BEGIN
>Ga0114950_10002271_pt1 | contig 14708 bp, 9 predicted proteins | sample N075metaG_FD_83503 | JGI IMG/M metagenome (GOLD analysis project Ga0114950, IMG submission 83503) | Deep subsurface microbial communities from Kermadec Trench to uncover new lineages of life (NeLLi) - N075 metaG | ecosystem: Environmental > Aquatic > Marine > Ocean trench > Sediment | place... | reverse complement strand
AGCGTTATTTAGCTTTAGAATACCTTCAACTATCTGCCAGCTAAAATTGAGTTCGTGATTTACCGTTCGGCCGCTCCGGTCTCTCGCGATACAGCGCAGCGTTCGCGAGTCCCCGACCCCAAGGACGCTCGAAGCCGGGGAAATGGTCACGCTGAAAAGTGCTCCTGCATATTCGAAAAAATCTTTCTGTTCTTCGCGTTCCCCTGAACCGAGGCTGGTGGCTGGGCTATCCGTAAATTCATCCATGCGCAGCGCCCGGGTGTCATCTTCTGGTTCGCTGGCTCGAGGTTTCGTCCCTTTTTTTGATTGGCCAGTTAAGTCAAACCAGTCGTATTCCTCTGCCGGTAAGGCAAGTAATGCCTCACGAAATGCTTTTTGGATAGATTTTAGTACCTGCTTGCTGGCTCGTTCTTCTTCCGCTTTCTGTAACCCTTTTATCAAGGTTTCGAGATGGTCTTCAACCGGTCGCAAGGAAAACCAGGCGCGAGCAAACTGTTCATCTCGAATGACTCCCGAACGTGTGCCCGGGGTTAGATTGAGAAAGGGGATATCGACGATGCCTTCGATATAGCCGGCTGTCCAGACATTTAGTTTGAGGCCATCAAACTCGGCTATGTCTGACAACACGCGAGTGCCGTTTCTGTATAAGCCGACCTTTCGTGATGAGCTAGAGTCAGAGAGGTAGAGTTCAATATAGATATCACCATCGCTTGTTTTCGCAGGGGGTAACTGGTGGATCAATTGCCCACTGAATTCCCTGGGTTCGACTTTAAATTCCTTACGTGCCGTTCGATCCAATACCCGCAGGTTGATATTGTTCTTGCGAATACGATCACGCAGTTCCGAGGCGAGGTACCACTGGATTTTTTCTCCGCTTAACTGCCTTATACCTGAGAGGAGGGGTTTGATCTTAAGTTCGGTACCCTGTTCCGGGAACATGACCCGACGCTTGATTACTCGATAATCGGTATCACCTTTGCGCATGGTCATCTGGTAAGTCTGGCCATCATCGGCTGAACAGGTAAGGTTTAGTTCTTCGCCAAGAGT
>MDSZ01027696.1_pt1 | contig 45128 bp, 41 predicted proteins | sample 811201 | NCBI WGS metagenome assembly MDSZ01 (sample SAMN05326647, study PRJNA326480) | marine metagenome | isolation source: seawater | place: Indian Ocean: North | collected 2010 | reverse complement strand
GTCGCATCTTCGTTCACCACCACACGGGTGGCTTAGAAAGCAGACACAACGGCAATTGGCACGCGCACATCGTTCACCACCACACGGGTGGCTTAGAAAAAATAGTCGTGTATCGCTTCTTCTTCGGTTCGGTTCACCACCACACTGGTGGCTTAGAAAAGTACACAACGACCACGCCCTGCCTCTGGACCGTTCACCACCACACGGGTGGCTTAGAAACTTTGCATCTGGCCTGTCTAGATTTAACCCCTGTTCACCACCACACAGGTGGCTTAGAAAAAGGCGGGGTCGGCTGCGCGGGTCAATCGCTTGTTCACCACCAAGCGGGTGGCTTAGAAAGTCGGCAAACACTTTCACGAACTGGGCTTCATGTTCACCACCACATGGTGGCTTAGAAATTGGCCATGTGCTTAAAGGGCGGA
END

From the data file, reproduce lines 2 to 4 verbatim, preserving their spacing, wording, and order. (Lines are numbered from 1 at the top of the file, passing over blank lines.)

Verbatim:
AGCGTTATTTAGCTTTAGAATACCTTCAACTATCTGCCAGCTAAAATTGAGTTCGTGATTTACCGTTCGGCCGCTCCGGTCTCTCGCGATACAGCGCAGCGTTCGCGAGTCCCCGACCCCAAGGACGCTCGAAGCCGGGGAAATGGTCACGCTGAAAAGTGCTCCTGCATATTCGAAAAAATCTTTCTGTTCTTCGCGTTCCCCTGAACCGAGGCTGGTGGCTGGGCTATCCGTAAATTCATCCATGCGCAGCGCCCGGGTGTCATCTTCTGGTTCGCTGGCTCGAGGTTTCGTCCCTTTTTTTGATTGGCCAGTTAAGTCAAACCAGTCGTATTCCTCTGCCGGTAAGGCAAGTAATGCCTCACGAAATGCTTTTTGGATAGATTTTAGTACCTGCTTGCTGGCTCGTTCTTCTTCCGCTTTCTGTAACCCTTTTATCAAGGTTTCGAGATGGTCTTCAACCGGTCGCAAGGAAAACCAGGCGCGAGCAAACTGTTCATCTCGAATGACTCCCGAACGTGTGCCCGGGGTTAGATTGAGAAAGGGGATATCGACGATGCCTTCGATATAGCCGGCTGTCCAGACATTTAGTTTGAGGCCATCAAACTCGGCTATGTCTGACAACACGCGAGTGCCGTTTCTGTATAAGCCGACCTTTCGTGATGAGCTAGAGTCAGAGAGGTAGAGTTCAATATAGATATCACCATCGCTTGTTTTCGCAGGGGGTAACTGGTGGATCAATTGCCCACTGAATTCCCTGGGTTCGACTTTAAATTCCTTACGTGCCGTTCGATCCAATACCCGCAGGTTGATATTGTTCTTGCGAATACGATCACGCAGTTCCGAGGCGAGGTACCACTGGATTTTTTCTCCGCTTAACTGCCTTATACCTGAGAGGAGGGGTTTGATCTTAAGTTCGGTACCCTGTTCCGGGAACATGACCCGACGCTTGATTACTCGATAATCGGTATCACCTTTGCGCATGGTCATCTGGTAAGTCTGGCCATCATCGGCTGAACAGGTAAGGTTTAGTTCTTCGCCAAGAGT
>MDSZ01027696.1_pt1 | contig 45128 bp, 41 predicted proteins | sample 811201 | NCBI WGS metagenome assembly MDSZ01 (sample SAMN05326647, study PRJNA326480) | marine metagenome | isolation source: seawater | place: Indian Ocean: North | collected 2010 | reverse complement strand
GTCGCATCTTCGTTCACCACCACACGGGTGGCTTAGAAAGCAGACACAACGGCAATTGGCACGCGCACATCGTTCACCACCACACGGGTGGCTTAGAAAAAATAGTCGTGTATCGCTTCTTCTTCGGTTCGGTTCACCACCACACTGGTGGCTTAGAAAAGTACACAACGACCACGCCCTGCCTCTGGACCGTTCACCACCACACGGGTGGCTTAGAAACTTTGCATCTGGCCTGTCTAGATTTAACCCCTGTTCACCACCACACAGGTGGCTTAGAAAAAGGCGGGGTCGGCTGCGCGGGTCAATCGCTTGTTCACCACCAAGCGGGTGGCTTAGAAAGTCGGCAAACACTTTCACGAACTGGGCTTCATGTTCACCACCACATGGTGGCTTAGAAATTGGCCATGTGCTTAAAGGGCGGA